Police barricades, riot-control vehicles and buses were dispatched to the area where activists for lesbian, gay, bisexual people, trans and intersex rights say they plan to launch a pride march that the governor banned.



The governor's ban cited safety concerns and "serious reactions by different segments of society" as several nationalist and religious groups called for the march's cancellation.

But Pride organizers said in a statement Sunday that the threats themselves should be dealt with rather than limiting demonstrations.

The statement said: "Our security will be provided by recognizing us in the constitution, by securing justice, by equality and freedom."

LGBT activists have long lobbied unsuccessfully to have sexual orientation and gender identity covered by Turkish laws protecting civil rights and prohibiting hate speech.

Homosexuality has been legal in Turkey since the republic's founding more than nine decades ago.

The Turkish government says there is no discrimination against LGBT individuals and that current laws already protect each citizen. It also insists that perpetrators of hate crimes are prosecuted.

Turkish authorities allowed pride marches to take place for more than a decade since the first one was held in 2003. Up to 100,000 people attended Istanbul Pride in 2014.

But in 2015, police dispersed crowds using tear gas and water cannons after a last-minute ban. In 2016, amid a spate of deadly attacks blamed on the  Islamic State of Iraq and Syria (ISIS) or on outlawed Kurdish militants, the event was banned again but participants still tried to gather.

Pride organizers think the celebrations have been banned since 2014 because they coincided with the holy month of Ramadan and a rise in conservatism.

Friday, June 23, 2017

California bans travel to other states over anti-LGBT laws

AUSTIN — California is now prohibiting any state-funded or state-sponsored travel to Texas, citing a new law that gives legal cover to religious adoption agencies that turn away prospective parents because they're gay.



California Attorney General Xavier Becerra announced Thursday. "While the California [Department of Justice] works to protect the rights of all our people, discriminatory laws in any part of our country send all of us several steps back.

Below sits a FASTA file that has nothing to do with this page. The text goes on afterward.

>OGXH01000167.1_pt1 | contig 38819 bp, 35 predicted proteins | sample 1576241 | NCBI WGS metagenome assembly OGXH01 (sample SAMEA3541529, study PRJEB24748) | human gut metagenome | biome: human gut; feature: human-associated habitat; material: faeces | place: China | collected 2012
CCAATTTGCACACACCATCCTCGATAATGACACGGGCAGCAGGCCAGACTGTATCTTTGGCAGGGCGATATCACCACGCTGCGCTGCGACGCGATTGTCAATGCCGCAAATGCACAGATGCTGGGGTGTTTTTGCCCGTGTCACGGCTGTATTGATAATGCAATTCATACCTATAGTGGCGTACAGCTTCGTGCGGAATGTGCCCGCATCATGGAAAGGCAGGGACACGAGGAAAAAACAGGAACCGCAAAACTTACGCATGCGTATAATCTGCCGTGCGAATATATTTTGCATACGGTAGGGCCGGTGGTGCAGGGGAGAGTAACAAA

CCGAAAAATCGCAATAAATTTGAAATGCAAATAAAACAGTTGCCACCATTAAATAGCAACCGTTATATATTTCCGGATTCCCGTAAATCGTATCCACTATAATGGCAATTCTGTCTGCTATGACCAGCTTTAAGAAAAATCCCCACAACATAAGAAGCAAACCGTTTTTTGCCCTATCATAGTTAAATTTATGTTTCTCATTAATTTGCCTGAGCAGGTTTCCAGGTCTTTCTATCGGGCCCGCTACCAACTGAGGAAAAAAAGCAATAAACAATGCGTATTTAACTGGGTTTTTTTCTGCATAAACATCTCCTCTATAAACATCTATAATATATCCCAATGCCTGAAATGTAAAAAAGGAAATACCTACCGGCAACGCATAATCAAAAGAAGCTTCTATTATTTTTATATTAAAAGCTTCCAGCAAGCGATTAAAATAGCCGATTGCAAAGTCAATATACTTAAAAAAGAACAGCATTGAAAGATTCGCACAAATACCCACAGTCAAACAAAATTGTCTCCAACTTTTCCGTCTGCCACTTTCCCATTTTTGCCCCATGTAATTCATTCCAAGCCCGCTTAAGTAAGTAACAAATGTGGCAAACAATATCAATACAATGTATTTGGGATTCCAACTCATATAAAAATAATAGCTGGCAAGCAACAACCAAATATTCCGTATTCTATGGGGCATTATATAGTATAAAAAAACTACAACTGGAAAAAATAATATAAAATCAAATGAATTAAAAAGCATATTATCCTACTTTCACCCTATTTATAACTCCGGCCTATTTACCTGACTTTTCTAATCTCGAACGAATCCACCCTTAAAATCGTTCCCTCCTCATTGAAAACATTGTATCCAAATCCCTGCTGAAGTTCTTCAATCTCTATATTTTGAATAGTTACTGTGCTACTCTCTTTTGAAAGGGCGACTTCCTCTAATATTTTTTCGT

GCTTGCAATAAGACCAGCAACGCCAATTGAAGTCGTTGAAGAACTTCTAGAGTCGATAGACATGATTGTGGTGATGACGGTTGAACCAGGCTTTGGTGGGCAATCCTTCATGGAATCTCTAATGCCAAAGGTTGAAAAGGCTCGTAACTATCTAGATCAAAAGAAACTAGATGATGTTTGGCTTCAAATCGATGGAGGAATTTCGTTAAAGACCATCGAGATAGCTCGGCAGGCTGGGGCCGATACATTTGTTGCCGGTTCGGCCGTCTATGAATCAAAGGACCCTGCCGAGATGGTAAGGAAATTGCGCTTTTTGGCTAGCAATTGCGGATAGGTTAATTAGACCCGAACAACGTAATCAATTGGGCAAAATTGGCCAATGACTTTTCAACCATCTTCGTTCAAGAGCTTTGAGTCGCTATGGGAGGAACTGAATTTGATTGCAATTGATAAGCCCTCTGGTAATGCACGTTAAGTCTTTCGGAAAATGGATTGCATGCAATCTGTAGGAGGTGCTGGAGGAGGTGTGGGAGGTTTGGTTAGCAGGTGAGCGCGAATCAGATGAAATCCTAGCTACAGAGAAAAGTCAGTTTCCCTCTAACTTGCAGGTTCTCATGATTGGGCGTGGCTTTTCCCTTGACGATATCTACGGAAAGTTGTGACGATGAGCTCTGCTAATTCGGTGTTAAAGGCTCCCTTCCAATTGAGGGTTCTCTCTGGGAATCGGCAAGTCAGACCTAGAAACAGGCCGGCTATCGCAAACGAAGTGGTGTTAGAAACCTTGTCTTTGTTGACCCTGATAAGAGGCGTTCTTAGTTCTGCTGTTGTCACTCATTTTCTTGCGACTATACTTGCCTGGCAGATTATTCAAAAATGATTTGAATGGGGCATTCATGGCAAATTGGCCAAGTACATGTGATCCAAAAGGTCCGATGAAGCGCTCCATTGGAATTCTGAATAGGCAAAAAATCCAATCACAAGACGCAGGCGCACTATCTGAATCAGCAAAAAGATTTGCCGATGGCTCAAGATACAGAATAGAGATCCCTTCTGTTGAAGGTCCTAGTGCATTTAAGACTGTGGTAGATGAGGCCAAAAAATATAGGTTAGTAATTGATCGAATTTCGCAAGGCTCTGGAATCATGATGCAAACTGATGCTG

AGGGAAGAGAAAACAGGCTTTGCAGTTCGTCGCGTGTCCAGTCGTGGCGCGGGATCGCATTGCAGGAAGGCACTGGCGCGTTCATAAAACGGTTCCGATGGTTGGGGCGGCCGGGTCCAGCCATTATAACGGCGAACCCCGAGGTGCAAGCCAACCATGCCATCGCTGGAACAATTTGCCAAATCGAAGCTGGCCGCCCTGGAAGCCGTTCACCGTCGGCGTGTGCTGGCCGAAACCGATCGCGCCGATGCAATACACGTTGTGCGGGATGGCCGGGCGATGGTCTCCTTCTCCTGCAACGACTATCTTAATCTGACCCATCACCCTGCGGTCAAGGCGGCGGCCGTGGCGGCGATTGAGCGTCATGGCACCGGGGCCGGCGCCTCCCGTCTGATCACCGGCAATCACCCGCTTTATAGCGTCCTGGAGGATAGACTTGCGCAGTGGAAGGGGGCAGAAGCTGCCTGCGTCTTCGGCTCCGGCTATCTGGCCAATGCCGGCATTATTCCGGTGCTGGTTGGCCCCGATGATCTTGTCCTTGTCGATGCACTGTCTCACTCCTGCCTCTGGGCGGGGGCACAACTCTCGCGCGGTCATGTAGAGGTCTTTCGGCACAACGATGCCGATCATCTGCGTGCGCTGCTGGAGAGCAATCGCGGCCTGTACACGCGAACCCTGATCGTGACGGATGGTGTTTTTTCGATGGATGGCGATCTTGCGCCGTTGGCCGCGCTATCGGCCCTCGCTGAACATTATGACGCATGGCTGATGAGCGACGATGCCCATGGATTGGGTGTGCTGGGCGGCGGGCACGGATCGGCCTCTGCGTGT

Bacerra added Texas to the list because of a law signed recently by Texas Governor Greg Abbott that allows child welfare groups to deny services and adoptions to families because of “Sincerely held religious beliefs,” the Sacramento Bee reported. The AG’s office said he believes that allows these groups to discriminate against lesbian, gay, bisexual people, trans, and othre lgbt family.

“There are consequences to discrimination,” Becerra stated. “Restricting state-sponsored travel is a consequence.”

It's unclear what practical effect California's travel ban will have. The state law contains exemptions for some trips, such as travel needed to enforce California law and to honor contracts made before 2017. Travel to conferences or out-of-state trainings are examples of trips that could be blocked. Becerra's office couldn't provide information about how often state employees have visited the newly banned states.




Texas was added to the list because of a law that lets child welfare organizations deny services and adoptions to families because of "sincerely held religious beliefs" that Becerra's office says would allow LGBT discrimination. Similar laws were enacted in Alabama and South Dakota. Kentucky's new law could allow LGBT discrimination in schools, according to Becerra's office.

Burrows reacted to the action by the California AG with a written statement obtained by Breitbart Texas. His response states:

Today, the California Legislature prohibited the expenditure of its state funds for state employee travel to Texas because of our morals and ethics. Months ago, I offered an amendment to the Texas state budget to counter this type of nonsense — my amendment would have reciprocated if another state did this very thing. Texans are the most inclusive, welcoming people in the world — what Texans will not do is allow another state to determine our policy and culture.

Fresno State, a public California university, is scheduled to play football against the University of Alabama in Tuscaloosa this fall. A request for a legal opinion on whether public university sports' travel is exempt from the ban has been filed with Becerra's office, but no ruling has been issued.

Wednesday, June 21, 2017

A couple recreated LGBT March photo 24 years later and the internet is in love

In April 1993, hundreds of thousands of people took part in the March on Washington for lesbian, gay, bisexual, trans, and other lgbt community. Among them were Nicholas Cardello and Kurt English, a young couple who traveled to the nation’s capital from Florida to participate.